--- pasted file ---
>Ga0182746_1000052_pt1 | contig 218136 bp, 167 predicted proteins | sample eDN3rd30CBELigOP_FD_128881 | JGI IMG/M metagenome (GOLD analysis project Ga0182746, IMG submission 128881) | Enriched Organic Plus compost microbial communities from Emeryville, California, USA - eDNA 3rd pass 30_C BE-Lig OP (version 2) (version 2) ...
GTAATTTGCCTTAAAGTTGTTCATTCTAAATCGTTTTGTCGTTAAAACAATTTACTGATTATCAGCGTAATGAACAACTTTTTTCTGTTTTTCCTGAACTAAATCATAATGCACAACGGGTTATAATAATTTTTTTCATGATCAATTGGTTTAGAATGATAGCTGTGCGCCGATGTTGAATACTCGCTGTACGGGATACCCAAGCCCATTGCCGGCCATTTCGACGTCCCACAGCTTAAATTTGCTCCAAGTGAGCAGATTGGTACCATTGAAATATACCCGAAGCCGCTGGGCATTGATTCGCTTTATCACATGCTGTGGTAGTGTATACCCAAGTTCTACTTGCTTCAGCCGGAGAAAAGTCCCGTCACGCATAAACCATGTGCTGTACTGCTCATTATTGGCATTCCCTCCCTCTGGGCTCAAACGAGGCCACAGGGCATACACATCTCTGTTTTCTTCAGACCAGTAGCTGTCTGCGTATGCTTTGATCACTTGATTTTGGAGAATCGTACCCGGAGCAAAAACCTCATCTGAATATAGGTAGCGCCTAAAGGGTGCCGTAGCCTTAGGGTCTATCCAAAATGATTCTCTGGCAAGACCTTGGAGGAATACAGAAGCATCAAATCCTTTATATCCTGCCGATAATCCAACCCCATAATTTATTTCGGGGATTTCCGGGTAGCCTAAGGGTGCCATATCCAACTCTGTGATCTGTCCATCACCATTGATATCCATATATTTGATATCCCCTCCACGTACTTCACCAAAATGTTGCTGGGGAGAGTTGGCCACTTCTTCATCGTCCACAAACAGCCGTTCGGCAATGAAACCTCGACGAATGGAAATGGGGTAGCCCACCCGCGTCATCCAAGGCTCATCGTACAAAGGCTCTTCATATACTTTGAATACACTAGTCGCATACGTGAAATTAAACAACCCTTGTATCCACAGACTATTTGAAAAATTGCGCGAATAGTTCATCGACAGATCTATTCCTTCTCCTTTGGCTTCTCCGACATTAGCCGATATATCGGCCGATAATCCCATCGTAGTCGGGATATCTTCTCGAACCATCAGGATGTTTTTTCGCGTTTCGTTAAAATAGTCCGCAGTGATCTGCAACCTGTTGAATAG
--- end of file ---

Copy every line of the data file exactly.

>Ga0182746_1000052_pt1 | contig 218136 bp, 167 predicted proteins | sample eDN3rd30CBELigOP_FD_128881 | JGI IMG/M metagenome (GOLD analysis project Ga0182746, IMG submission 128881) | Enriched Organic Plus compost microbial communities from Emeryville, California, USA - eDNA 3rd pass 30_C BE-Lig OP (version 2) (version 2) ...
GTAATTTGCCTTAAAGTTGTTCATTCTAAATCGTTTTGTCGTTAAAACAATTTACTGATTATCAGCGTAATGAACAACTTTTTTCTGTTTTTCCTGAACTAAATCATAATGCACAACGGGTTATAATAATTTTTTTCATGATCAATTGGTTTAGAATGATAGCTGTGCGCCGATGTTGAATACTCGCTGTACGGGATACCCAAGCCCATTGCCGGCCATTTCGACGTCCCACAGCTTAAATTTGCTCCAAGTGAGCAGATTGGTACCATTGAAATATACCCGAAGCCGCTGGGCATTGATTCGCTTTATCACATGCTGTGGTAGTGTATACCCAAGTTCTACTTGCTTCAGCCGGAGAAAAGTCCCGTCACGCATAAACCATGTGCTGTACTGCTCATTATTGGCATTCCCTCCCTCTGGGCTCAAACGAGGCCACAGGGCATACACATCTCTGTTTTCTTCAGACCAGTAGCTGTCTGCGTATGCTTTGATCACTTGATTTTGGAGAATCGTACCCGGAGCAAAAACCTCATCTGAATATAGGTAGCGCCTAAAGGGTGCCGTAGCCTTAGGGTCTATCCAAAATGATTCTCTGGCAAGACCTTGGAGGAATACAGAAGCATCAAATCCTTTATATCCTGCCGATAATCCAACCCCATAATTTATTTCGGGGATTTCCGGGTAGCCTAAGGGTGCCATATCCAACTCTGTGATCTGTCCATCACCATTGATATCCATATATTTGATATCCCCTCCACGTACTTCACCAAAATGTTGCTGGGGAGAGTTGGCCACTTCTTCATCGTCCACAAACAGCCGTTCGGCAATGAAACCTCGACGAATGGAAATGGGGTAGCCCACCCGCGTCATCCAAGGCTCATCGTACAAAGGCTCTTCATATACTTTGAATACACTAGTCGCATACGTGAAATTAAACAACCCTTGTATCCACAGACTATTTGAAAAATTGCGCGAATAGTTCATCGACAGATCTATTCCTTCTCCTTTGGCTTCTCCGACATTAGCCGATATATCGGCCGATAATCCCATCGTAGTCGGGATATCTTCTCGAACCATCAGGATGTTTTTTCGCGTTTCGTTAAAATAGTCCGCAGTGATCTGCAACCTGTTGAATAG